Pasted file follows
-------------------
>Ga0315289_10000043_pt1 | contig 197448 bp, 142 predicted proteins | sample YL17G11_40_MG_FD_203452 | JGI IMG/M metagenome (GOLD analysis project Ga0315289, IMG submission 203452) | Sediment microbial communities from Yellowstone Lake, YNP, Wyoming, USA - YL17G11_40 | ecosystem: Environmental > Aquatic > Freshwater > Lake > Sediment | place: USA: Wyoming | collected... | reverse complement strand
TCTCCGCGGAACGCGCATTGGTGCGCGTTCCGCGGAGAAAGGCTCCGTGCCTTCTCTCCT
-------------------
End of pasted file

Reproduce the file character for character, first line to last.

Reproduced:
>Ga0315289_10000043_pt1 | contig 197448 bp, 142 predicted proteins | sample YL17G11_40_MG_FD_203452 | JGI IMG/M metagenome (GOLD analysis project Ga0315289, IMG submission 203452) | Sediment microbial communities from Yellowstone Lake, YNP, Wyoming, USA - YL17G11_40 | ecosystem: Environmental > Aquatic > Freshwater > Lake > Sediment | place: USA: Wyoming | collected... | reverse complement strand
TCTCCGCGGAACGCGCATTGGTGCGCGTTCCGCGGAGAAAGGCTCCGTGCCTTCTCTCCT